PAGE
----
Following extensive consultation with the sector, Business Victoria has now provided further guidance on how the Stage 4 restrictions will impact the construction industry.
In this article, Elon Zlotnick and Luke Callaghan provide an update on Melbourne's Stage 4 construction industry restrictions. As at 11.59pm tonight (7 August 2020), the following updated restrictions come into effect (our previous insight on the details of the initial restrictions can be seen here):
Permitted work premises
Under Stage 4 "Stay at Home" Restrictions the default is that workplaces in metropolitan Melbourne are closed unless the workplace is a permitted work premise. The following are permitted work premises for the purpose of sites on which construction work is taking place.
- Building and non-building construction (including residential);
- Construction of critical and essential infrastructure and services to support these projects, and other construction in line with restrictions; and
- Critical repairs to any premises are allowed where required for emergency or safety.
Stage 4 restrictions for permitted work premises (as updated)
A construction site is considered large scale for the purposes of these guidelines if it is:
- more than three storeys; or
- larger than 1,500 sqm; or
- any office or retail fit-out; or
- industrial, large-format or retail use.
Large commercial construction projects are only allowed to have a maximum of 25 percent of their workforce on site, as calculated from the "baseline workforce" across the "project lifecycle".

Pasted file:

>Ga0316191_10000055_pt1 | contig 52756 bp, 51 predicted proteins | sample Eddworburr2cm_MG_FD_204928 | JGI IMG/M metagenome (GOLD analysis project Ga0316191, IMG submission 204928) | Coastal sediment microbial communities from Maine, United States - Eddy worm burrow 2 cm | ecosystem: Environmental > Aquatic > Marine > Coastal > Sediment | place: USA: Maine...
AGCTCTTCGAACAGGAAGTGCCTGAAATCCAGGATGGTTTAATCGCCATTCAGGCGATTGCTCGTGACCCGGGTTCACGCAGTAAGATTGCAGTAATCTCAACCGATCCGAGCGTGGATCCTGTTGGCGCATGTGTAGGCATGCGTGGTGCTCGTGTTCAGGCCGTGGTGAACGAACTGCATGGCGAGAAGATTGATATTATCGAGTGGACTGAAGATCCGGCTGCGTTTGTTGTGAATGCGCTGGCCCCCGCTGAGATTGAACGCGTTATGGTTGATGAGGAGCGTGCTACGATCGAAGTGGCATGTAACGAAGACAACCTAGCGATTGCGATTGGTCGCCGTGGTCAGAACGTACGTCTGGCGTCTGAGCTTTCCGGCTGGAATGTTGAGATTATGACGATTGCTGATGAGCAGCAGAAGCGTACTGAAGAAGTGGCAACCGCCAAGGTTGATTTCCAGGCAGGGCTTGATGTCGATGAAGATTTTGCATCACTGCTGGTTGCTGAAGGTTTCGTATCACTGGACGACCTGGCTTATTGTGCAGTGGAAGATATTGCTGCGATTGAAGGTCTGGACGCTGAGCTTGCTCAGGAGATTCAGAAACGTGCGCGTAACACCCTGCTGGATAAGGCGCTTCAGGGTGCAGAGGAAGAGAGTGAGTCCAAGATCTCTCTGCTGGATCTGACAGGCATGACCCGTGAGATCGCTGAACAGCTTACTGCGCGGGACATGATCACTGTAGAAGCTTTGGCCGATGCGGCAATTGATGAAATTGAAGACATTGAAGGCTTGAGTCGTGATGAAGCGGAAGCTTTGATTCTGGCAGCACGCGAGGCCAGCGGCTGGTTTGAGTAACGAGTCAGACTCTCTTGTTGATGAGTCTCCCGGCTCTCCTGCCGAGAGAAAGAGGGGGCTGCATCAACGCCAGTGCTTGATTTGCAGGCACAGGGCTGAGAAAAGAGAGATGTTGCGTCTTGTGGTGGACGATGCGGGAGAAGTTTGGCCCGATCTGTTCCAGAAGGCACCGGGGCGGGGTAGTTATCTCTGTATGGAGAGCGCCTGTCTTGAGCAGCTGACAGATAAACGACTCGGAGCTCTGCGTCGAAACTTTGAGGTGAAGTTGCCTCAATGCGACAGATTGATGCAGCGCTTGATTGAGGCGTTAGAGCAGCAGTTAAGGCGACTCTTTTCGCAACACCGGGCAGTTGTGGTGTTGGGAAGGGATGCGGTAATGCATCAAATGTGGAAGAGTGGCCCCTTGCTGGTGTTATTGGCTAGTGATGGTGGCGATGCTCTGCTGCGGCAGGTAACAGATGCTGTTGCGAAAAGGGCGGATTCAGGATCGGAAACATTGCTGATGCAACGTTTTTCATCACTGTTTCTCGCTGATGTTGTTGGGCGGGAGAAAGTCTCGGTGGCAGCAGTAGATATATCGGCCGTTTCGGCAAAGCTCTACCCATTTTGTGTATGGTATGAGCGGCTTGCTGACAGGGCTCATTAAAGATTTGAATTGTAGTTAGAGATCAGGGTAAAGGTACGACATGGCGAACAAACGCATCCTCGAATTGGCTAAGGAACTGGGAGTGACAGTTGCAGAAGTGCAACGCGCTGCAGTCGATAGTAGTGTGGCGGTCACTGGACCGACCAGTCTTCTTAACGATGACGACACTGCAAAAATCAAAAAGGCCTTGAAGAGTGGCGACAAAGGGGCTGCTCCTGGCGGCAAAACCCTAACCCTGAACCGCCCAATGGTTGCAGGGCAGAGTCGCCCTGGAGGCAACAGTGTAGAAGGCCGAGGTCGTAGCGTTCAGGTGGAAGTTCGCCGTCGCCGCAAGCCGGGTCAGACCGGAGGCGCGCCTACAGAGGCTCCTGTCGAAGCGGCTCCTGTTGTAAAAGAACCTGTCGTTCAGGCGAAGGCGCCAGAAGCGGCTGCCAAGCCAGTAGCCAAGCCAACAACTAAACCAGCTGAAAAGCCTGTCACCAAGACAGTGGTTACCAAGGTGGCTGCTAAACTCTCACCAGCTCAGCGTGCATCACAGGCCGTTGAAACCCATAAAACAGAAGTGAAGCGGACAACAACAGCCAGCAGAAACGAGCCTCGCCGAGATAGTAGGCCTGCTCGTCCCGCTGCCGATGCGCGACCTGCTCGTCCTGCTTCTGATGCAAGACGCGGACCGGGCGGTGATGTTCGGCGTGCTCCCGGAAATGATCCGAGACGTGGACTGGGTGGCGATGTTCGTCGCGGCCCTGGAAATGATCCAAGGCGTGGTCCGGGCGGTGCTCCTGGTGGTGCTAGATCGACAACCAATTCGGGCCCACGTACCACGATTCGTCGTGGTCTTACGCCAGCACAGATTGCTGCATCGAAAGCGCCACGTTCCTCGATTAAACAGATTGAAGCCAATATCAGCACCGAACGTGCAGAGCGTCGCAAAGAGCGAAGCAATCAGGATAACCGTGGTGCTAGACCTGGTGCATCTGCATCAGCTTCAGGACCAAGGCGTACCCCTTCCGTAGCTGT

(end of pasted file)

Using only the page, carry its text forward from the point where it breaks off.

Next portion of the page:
- "Baseline workforce" is the average daily number of personnel on site across the project lifecycle, as derived from the project’s written resourcing plan as of July 2020 (which is subject to audit).
- "Project lifecycle" commences from the date of on-site mobilisation and ends at handover.
- All personnel count towards the 25 percent limit with the exception of staff specifically dedicated to oversight of COVID safe functions in the workplace.
Specialist trades, engineers and equipment that need to move between sites should visit no more than three sites per week.
All workers moving between multiple sites must observe enhanced PPE and hygiene measures.
A small-scale construction project was initially defined as being one which is less than three storeys (excluding basement). There has been no update to this definition, although one would expect that a site which doesn’t meet the updated criteria for a large-scale construction project would be a small-scale construction project.
Up to five people plus a supervisor are allowed on site at any one time.
Movement of workers between different sites is to be limited where possible, and only with appropriate guidance.
Supervisors can move between sites and specialist trades can move between up to three sites per week, subject to enhanced COVID safe practices.
All construction sites must:
- have a High Risk COVID Safe Plan in place that is regularly updated. Where practicable, COVID Safe Plans should be designed with input from employees and their representatives; and
- allow no more than one worker per four square metres of enclosed workspace.
All employees, supervisors and on-site specialists will be:
- prohibited from carpooling to and from work
- required to inform their employer if they share accommodation with anyone working at another high-risk workplace, and
- required to limit movement between multiple sites and observe enhanced PPE and hygiene measures if working between sites.
The government has not yet released any formal regulations codifying these changes, and the DHHS website does not contain any significant detail on these important restrictions, instead referring to the Business Victoria website to detail the changes.
Our team is actively monitoring and considering the implications of legal and regulatory developments in response to the COVID-19 pandemic. You can find our COVID-19 collection here.
All information on this site is of a general nature only and is not intended to be relied upon as, nor to be a substitute for, specific legal professional advice. No responsibility for the loss occasioned to any person acting on or refraining from action as a result of any material published can be accepted.